In a draft report to Congress by the National Security Commission on AI (NSCAI), the commission detailed that Federal AI R&D funding should be scaled up by establishing a National Technology Foundation (NTF) and increasing the funding by doubling it annually to reach $32 billion per year by FY2026.

NSCAI writes that the NTF would be an independent organization that would complement others, such as the National Science Foundation, and would focus on emerging technology, “fund academic and small business research, coordinate and support a network of AI infrastructure assets, and create transition pipelines for commercialization or government use of technology advancements.”

Compounding the Federal AI R&D funding would bring AI spending near Federal spending on biomedical research.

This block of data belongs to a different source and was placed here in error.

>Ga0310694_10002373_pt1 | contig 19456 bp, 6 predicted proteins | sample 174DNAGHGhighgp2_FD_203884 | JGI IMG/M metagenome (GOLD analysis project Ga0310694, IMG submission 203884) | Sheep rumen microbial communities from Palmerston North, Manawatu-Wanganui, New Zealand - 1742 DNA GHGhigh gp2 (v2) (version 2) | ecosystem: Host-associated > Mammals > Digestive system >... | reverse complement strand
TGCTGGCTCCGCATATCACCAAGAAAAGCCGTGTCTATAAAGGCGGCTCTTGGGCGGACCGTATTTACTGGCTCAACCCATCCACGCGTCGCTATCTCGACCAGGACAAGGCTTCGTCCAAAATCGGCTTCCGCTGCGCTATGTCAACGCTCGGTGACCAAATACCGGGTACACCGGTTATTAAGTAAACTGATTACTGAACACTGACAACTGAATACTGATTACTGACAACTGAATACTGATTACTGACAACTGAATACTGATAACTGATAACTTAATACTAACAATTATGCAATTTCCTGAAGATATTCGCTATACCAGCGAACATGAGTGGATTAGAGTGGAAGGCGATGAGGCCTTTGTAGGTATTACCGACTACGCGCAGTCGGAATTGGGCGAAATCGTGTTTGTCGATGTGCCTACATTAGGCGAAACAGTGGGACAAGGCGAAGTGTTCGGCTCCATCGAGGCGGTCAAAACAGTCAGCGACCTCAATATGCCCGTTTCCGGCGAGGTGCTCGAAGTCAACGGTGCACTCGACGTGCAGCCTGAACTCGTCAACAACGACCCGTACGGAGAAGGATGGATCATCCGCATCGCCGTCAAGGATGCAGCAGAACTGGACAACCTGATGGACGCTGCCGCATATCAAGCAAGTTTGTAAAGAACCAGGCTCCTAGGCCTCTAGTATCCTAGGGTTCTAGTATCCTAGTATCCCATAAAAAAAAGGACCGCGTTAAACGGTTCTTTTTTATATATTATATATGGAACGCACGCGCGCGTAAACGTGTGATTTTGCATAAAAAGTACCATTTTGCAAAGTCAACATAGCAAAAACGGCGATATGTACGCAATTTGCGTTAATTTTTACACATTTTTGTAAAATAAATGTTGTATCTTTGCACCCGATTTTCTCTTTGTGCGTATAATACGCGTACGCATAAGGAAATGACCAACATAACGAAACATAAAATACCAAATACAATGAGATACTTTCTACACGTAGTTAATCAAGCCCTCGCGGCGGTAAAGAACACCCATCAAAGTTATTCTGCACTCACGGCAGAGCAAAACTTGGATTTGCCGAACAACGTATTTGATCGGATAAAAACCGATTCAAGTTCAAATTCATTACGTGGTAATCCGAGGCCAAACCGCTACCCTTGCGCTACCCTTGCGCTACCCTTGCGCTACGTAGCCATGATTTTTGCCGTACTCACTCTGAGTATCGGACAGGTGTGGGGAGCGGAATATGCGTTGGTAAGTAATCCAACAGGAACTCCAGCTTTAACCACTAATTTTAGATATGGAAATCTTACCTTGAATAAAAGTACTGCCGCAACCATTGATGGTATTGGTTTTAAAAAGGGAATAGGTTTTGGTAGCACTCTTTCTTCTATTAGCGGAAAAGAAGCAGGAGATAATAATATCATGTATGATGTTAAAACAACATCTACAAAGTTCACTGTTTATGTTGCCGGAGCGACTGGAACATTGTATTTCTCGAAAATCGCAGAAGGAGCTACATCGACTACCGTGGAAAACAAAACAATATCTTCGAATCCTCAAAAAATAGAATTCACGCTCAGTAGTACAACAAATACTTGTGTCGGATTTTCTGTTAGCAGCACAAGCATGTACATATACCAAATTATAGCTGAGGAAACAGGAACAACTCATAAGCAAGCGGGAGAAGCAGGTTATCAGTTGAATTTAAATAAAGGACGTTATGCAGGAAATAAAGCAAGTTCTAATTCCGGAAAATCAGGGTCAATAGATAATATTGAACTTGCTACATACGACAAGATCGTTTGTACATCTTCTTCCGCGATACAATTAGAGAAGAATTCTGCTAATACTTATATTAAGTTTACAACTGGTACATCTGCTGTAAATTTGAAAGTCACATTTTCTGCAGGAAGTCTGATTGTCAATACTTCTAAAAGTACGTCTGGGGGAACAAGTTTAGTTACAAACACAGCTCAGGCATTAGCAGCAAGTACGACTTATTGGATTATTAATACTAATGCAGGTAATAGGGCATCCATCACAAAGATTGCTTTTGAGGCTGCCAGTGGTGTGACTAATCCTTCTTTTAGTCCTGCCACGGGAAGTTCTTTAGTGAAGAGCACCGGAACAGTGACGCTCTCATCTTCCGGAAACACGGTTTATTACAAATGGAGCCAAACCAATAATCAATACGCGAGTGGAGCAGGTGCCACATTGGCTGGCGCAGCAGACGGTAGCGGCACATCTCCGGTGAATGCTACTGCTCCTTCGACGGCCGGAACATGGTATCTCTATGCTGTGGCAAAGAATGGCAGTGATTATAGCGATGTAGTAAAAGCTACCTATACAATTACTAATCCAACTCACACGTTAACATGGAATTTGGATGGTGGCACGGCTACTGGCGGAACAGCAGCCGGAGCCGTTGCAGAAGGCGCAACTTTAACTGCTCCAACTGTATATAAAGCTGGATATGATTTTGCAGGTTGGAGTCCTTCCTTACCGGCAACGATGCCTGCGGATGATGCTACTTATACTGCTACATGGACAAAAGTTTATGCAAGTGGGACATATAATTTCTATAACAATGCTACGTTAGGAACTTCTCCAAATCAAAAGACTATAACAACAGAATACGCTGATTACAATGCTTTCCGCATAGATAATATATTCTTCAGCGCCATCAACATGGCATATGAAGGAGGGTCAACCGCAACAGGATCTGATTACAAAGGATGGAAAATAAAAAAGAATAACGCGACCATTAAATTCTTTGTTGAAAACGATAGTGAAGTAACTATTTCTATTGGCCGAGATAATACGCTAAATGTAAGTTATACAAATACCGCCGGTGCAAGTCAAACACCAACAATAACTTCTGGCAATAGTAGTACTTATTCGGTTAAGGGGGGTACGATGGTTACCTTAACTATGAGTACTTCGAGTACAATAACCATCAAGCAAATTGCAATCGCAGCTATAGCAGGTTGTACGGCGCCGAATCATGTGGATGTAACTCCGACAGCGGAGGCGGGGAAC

“Overall, the government should spend at least one percent of GDP on R&D to reinforce a base of innovation across scientific fields,” NSCAI writes.

The additional funding would strengthen research and expand fellowship programs by several agencies, but place an emphasis on the proposed NTF, the Department of Energy, NSF, the National Institutes of Health, the National Institute of Standards and Technology, and NASA.

In further accelerating AI innovation, NSCAI identified priority areas for AI research investment including machine learning, AI system risk assessment, complex multi-agent scenarios, personal privacy, human-AI interaction, AI autonomous systems, and general AI. The commission also calls for tripling the number of National AI Research Institutes.

“Americans have not recognized the assertive role the government will have to play in ensuring the United States wins this innovation competition,” NSCAI wrote. “And they have not contemplated the scale of public resources required to achieve it. Despite our private sector and university leadership in AI, the United States remains unprepared for the coming era.”

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Jordan Smith
Jordan Smith
Jordan Smith is a MeriTalk Senior Technology Reporter covering the intersection of government and technology.